Month: July 2016

THE GREAT DISCOVERY: THE INDWELLING OF THE HOLY SPIRIT

Advertisements

FORGIVENESS OPENS THE FLOODGATES OF GRACE

 512px-L_Spada_Regreso_del_hijo_pródigo_Museo_del_Louvre

“He who knows how to forgive prepares for himself many graces from God” (Saint Faustina Kowalska, Diary, 390)

It’s in your own best interest to forgive. If you’re hanging on to unforgiveness, it’s in your own best interest to let go! You don’t want to forfeit graces God wants to give you because of a refusal to forgive. God’s will is quite clear here: even though it can be quite difficult, we must forgive. Indeed, a plethora of New Testament passages, set forth below, speak to a spiritual law of the Gospel that, in essence, impedes us from seeking the Father’s mercy if we are unable to extend mercy to those who have harmed us.
 
 Luke 6:37…………………..Forgive, and you will be forgiven.”
 
 Matthew 6:12……………. “and forgive us our sins, as we have forgiven those who have sinned against us.”
 
 Matthew 6:14-15……….. “For if you forgive men when they sin against you, your heavenly Father will also forgive you. But if you do not forgive men their sins, your Father will not forgive your sins.”
 
 Mark 11:25…………………..”And whenever you stand praying, forgive, if you have anything against anyone, so that your Father also who is in heaven may forgive you your trespasses.”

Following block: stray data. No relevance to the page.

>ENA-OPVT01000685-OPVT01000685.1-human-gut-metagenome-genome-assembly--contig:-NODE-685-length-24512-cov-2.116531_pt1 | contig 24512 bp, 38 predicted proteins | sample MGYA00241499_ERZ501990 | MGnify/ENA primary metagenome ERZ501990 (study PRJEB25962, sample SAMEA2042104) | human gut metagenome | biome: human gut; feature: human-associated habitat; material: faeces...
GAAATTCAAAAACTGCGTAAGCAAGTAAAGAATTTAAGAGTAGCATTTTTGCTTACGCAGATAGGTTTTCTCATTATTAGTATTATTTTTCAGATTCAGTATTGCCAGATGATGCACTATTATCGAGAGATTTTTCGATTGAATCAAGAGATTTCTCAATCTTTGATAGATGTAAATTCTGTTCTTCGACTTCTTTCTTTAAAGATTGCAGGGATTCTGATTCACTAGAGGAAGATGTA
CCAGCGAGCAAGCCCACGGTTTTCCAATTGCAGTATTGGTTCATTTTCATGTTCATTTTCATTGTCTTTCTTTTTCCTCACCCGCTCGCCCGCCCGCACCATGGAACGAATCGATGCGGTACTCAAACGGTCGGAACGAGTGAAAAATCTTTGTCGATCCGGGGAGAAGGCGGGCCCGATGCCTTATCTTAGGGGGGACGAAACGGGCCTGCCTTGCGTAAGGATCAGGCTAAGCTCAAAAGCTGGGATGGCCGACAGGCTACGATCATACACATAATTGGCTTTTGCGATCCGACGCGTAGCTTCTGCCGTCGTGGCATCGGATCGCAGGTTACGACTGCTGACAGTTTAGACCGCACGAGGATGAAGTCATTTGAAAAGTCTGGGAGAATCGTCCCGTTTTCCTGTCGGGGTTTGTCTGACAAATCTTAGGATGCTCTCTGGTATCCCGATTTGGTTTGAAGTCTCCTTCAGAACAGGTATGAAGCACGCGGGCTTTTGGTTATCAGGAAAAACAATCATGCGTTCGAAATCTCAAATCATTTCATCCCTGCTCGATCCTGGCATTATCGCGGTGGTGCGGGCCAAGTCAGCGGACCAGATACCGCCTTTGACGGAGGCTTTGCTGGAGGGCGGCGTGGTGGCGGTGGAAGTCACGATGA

Ephesians 4:32……………”Be kind to one another, tenderhearted, forgiving one another, as God in Christ forgave you.”
 
 Colossians 3:13…………..”Bearing with one another and, if one has a complaint against another, forgiving each other; as the Lord has forgiven you, so you also must forgive.”
 
 Matthew 18:21-22……….”Then Peter came up and said to him, “Lord, how often will my brother sin against me, and I forgive him? As many as seven times?” Jesus said to him, “I do not say to you seven times, but seventy times seven.”
 
The Catechism of the Catholic Church, echoing the scripture passages cited above, talks about how hardened, unforgiving hearts can cut-off the outpouring of mercy. The Catechism – almost getting a little emotional – talks of this situation as being “daunting.” These important words are from Section 2840 of the CCC:

2840 Now – and this is daunting – this outpouring of mercy cannot penetrate our hearts as long as we have not forgiven those who have trespassed against us. Love, like the Body of Christ, is indivisible; we cannot love the God we cannot see if we do not love the brother or sister we do see. In refusing to forgive our brothers and sisters, our hearts are closed and their hardness makes them impervious to the Father’s merciful love; but in confessing our sins, our hearts are opened to his grace.

Conversely, the floodgates of grace open up when we honor God’s will and courageously choose to forgive. In Life Everlasting, Father Garrigou-Lagrange, the great Dominican and mystical theologian (who once taught the future Pope John Paul II), tells us of the amazing transformation of a Jewish man he personally knew who had the courage to forgive. He relates: